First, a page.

Our major question now becomes, what precipitated the move? We need to look for ways the market alerted us that a bigger move, in a particular direction, was forthcoming.
Here is a sampling of the questions you want to ask yourself in order to start building your strategy.
Is there a chart pattern, a candlestick pattern, a news event, or do moves tend to occur at a certain time of day?
Did the move start before a certain session (NY, London, Tokyo, etc), near the close, mid-day? Is there any relation to an opening or closing market? (See: Forex Market Hours and Hourly Tendencies).
What is the longer-term trend? What is the short-term trend? Is the short-term trend ending and the price is starting to move back in the long-term direction?
How fast and how far are the recent price waves compared to prior price waves?
Looking At How to Enter
How could I have gotten into the trade (market order, limit order, stop order, stop limit order)? Which order type works best for what I am trying to accomplish?
Looking at my answers from above, how could I take advantage of this opportunity in real-time? Was it even possible to get in at a decent price (consider price gaps and volume)?
Does the pattern I am watching give an entry signal such as a breakout of resistance/support/pattern? Does the price tend to wiggle around a certain dollar amount, or for a number of days (on average), before it takes off?
Are there any technical indicators that could aid in filtering out bad signal or confirming good ones?
Does the asset generally stay within a certain price area for the day?
Consider catalysts, like a regular news event, and how it could be exploited for profit. See Non-Farm Payroll (NFP) Forex Strategies.
Considering the Exit
Getting in is one thing. But we also need to think about who we will get out. The exit is very important and deserves as much consideration as the entry.
What market conditions, chart patterns, or price moves are present once the trend/move (that we entered into) has topped or bottomed and is starting to reverse?
How far does the price tend to run before it pulls back? Do I want to get out before the first major pullback, or is it worthwhile to hold through it?
If my entry criteria disappear, can I use that as an exit?
How can I stay in the move to capture the bulk of it, but also not give up too much profit when it reverses?
Not all trades you enter will work out. For the ones that don’t, consider where to place a stop loss so that the risk is capped and won’t significantly hurt the account.
Are there any indicators that aid in this?
Would a trailing stop have allowed me to capture a large profit? If so, what should my trailing stop be?
Would a fixed number profit target work? For example, if risking $100, could a profit target be placed at a profit target yielding $200, $300, etc.?
Does the asset generally stay within a certain percentage move for the day? All assets have average movements per day, so could this be used in determining when to exit? Think Average True Range, daily range, or other volatility statistics.
Money management helps us determine if a trade is worth taking, how much we are willing to risk, and whether the potential reward warrants taking the risk in the first place.
Based on the entry point and stop loss, what is the risk in dollars based on the position size? The amount lost if the price hits the stop loss should not be more than 2% of total account equity, and should ideally be less than 1%.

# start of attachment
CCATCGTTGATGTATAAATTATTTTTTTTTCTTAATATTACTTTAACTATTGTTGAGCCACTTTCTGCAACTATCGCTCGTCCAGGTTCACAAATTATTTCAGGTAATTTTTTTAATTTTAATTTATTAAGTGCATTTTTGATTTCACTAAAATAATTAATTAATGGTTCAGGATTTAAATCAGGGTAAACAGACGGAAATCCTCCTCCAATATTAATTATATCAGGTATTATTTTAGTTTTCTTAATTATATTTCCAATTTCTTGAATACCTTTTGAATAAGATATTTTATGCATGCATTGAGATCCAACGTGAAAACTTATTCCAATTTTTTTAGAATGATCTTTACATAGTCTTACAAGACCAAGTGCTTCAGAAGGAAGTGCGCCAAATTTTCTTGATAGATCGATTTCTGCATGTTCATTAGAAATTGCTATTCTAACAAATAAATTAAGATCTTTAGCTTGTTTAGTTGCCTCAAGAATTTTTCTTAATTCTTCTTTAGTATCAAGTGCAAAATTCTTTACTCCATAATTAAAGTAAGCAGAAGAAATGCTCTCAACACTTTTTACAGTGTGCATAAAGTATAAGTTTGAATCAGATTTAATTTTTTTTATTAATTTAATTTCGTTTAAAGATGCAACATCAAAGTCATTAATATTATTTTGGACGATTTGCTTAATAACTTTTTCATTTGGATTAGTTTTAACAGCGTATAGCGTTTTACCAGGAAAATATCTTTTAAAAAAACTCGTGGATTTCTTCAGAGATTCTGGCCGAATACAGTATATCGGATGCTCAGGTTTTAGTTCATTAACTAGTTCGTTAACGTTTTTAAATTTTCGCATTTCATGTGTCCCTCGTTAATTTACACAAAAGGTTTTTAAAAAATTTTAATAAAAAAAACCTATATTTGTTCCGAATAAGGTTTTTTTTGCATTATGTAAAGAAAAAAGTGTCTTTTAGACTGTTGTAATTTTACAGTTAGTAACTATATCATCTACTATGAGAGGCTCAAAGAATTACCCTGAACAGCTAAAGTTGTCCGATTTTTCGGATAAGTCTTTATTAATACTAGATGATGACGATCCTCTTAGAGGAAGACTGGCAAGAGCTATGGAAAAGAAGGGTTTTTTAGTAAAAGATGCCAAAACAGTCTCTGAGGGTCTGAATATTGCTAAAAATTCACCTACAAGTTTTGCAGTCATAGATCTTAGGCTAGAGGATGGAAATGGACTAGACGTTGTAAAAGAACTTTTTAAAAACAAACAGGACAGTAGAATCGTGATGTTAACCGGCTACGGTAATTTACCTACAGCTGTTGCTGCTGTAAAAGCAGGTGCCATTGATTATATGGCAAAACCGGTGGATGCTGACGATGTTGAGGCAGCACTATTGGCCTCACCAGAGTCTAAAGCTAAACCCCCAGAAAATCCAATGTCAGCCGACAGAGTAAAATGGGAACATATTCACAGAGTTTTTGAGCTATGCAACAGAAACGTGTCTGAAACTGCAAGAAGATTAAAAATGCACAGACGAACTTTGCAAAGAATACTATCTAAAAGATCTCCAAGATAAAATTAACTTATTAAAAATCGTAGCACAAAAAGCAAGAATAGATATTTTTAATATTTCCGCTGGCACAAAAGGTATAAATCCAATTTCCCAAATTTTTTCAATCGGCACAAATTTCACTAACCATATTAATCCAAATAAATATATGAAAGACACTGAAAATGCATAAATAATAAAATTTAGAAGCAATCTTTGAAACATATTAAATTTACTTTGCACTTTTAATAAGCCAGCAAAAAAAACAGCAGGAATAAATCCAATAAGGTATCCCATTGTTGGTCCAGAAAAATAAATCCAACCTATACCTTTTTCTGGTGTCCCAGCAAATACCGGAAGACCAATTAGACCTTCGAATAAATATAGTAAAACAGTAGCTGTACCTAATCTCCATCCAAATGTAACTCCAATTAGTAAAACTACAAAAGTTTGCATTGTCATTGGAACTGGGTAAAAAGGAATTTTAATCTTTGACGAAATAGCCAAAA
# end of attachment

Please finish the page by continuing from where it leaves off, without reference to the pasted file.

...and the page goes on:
What is the potential profit? This is based on the target, or what the typical trailing stop loss produces based on the charts you looked at.
Based on the above two answers, is the trade worth taking? If the risk is too large, or I am getting into moves too late, I need to adjust. If I am giving up too much profit when prices reverse, I need to adjust.
For day trading, profits should be at least 1.5x risk. For swing trading, profits should be 2x risk. Your average, over the many trades you look at, should be above these figures.
Do the conditions you identified to trigger a trade occur at other times, and not just before large moves? For example, are you going to get a lot of false signals? Whenever your entry criteria occur, you need to count that as a trade. If the entry criteria result in too many trades (mostly losing ones) you need to refine your conditions.
Can you cut down on false signals by only trading a certain time of day, adding indicators, or filtering out certain patterns? Could you only trade in the dominant trend direction? Or only after the price has made a strong reversal?
If you would have lost a lot of money implementing a strategy, that tells you something worthwhile! Doing the opposite of what you set out to do may be a path to profits. I actually love false breakouts and use them to my advantage all the time. If a strategy is losing you money, someone else is making money! Think about what that group of traders is doing!
In short, you want to analyze your charts looking for opportunities. Examine those opportunities and construct how you could turn those opportunities into real money, without exposing yourself to excessive risk.
Testing the Strategy
Once you have an idea that seems to work on the charts you have been looking at, test it more rigorously. See if the strategy works on recent movements (new charts/different days), looking for at least 50 or more “trade signals.” See if the strategy is still capable of producing a profit.
Check for profitability by adding up the wins and losses and getting a net result. Also factor in commission costs. If the strategy continues to work, start trading it in real-time in a demo account (see 5 Step Plan For Forex Trading Success). If you produce a profit in the demo account (using that strategy) over a few months, then consider trading the strategy with real capital. During demo trading, and even once you start live trading, track your trading statistics to gain insight into what is working well and what could be improved.